Atmospheric, Earth, & Energy Science

Innovative science above, on, and below the planet’s surface

LLNL’s missions in national security, energy security, and fundamental science require robust, multidisciplinary research and development in atmospheric, Earth, and energy sciences.

Researchers in the Atmospheric, Earth, & Energy Division (AEED) continually innovate to support these missions to make the world safer, the environment cleaner, and our energy resources more sustainable.

Our key areas of research include seismology, geophysics, geomechanics, geochemistry, atmospheric dispersion, climate modeling and model intercomparison, climate change detection and attribution, and the hydrological and carbon cycles. We also improve and sustain advanced experimental and computational capabilities to better understand the complex interactions among energy production, energy utilization, and the environment.

Our scientists support the Center for Accelerator Mass Spectrometry (CAMS) at LLNL, which specializes in measuring ultralow concentrations of long-lived radioisotopes, the National Atmospheric Release Advisory Center (NARAC), the US Department of Homeland Security’s Interagency Modeling and Atmospheric Assessment Center (IMAAC), as well as programs in energy and environmental security and nonproliferation.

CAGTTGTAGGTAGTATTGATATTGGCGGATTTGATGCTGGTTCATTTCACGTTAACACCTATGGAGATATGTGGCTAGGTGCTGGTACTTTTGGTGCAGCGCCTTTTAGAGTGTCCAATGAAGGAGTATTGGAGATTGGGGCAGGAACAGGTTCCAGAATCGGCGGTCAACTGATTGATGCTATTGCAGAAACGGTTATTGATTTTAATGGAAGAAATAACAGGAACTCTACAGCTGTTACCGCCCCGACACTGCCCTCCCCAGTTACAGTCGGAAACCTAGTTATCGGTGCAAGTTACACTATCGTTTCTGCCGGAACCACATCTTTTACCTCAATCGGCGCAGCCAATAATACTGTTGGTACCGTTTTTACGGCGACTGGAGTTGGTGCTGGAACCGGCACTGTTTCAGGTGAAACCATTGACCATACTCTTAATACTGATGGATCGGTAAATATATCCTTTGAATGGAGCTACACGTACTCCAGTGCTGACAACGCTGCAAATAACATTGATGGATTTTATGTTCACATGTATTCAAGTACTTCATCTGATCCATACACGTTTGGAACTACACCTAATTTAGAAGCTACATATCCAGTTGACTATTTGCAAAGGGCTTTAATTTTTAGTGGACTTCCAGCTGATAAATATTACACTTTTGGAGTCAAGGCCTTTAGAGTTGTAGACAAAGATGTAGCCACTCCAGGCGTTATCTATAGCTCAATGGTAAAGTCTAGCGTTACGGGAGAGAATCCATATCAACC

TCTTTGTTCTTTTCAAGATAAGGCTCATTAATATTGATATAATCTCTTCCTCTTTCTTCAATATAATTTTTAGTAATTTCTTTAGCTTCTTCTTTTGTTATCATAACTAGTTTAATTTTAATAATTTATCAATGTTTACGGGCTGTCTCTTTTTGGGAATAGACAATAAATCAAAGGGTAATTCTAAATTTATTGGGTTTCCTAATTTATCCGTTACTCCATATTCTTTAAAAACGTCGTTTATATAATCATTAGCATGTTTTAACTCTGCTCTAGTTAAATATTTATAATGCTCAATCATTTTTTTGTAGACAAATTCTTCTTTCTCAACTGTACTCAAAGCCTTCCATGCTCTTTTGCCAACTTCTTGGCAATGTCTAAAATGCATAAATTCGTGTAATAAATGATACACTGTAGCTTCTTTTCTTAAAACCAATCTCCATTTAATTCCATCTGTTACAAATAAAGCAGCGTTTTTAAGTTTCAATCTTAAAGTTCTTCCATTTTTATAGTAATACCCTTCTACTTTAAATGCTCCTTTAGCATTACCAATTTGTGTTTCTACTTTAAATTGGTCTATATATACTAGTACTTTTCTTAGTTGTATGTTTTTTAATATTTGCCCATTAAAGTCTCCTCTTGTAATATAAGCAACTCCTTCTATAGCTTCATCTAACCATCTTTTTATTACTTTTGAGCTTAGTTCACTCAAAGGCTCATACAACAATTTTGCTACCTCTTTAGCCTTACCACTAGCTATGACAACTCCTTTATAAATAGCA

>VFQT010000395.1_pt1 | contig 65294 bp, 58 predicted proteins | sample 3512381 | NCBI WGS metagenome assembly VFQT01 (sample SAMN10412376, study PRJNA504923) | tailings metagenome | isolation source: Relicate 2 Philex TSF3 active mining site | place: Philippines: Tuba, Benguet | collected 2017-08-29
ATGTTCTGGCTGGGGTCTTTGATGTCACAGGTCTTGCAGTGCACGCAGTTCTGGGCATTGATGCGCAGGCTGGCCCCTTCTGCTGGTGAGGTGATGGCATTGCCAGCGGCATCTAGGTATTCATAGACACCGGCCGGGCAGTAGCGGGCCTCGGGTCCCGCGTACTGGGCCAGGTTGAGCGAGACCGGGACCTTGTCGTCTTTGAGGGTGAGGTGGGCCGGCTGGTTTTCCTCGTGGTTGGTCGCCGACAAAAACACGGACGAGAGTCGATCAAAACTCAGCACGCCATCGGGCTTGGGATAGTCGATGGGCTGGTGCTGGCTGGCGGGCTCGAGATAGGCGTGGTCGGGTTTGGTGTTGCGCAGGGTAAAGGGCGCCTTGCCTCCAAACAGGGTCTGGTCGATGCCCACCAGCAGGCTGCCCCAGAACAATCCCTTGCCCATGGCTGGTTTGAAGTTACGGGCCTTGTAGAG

Our mission is to integrate atmospheric, earth, and energy sciences in support of defense and global security. Explore this page to learn about the people, research, and resources that support our mission.


Brown, Tom
Tom Brown
White, Joshua A.

Research Groups

Cloud simulation amidst buildings

Atmospheric Science Research and Applications

Multiscale atmospheric solutions for defense, energy, nuclear security, and public safety

Group leader: Jessica Cruz

Our group applies techniques such as prognostic and diagnostic simulations, machine learning and artificial intelligence, and field experimentation to diverse atmospheric science challenges. Key areas of our research include:

  • Dispersion modeling: Source-term characterization, inverse modeling, urban transport, uncertainty quantification, atmospheric signatures of nuclear events, airborne disease transmission, and all-hazards shelter/evacuation response.
  • Wind energy: Downscaling atmospheric flow models, onshore and offshore wind characterization, field campaigns, wind farm–turbine wake interactions, and flow over complex terrain.
  • Fire dynamics and emissions: Model improvements for wildfire–atmosphere simulations in complex terrain and at urban interfaces, chemical/aerosol emissions, and wildfire precursors.
  • Whole-atmosphere dynamics: Simulations and observational field campaigns to understand stratospheric turbulence, aerosols, and gravity waves; whole-atmosphere and cloud characterization for vehicles in flight; and nuclear cloud rise and transport.
Lab worker handling test tube

Center for Accelerator Mass Spectrometry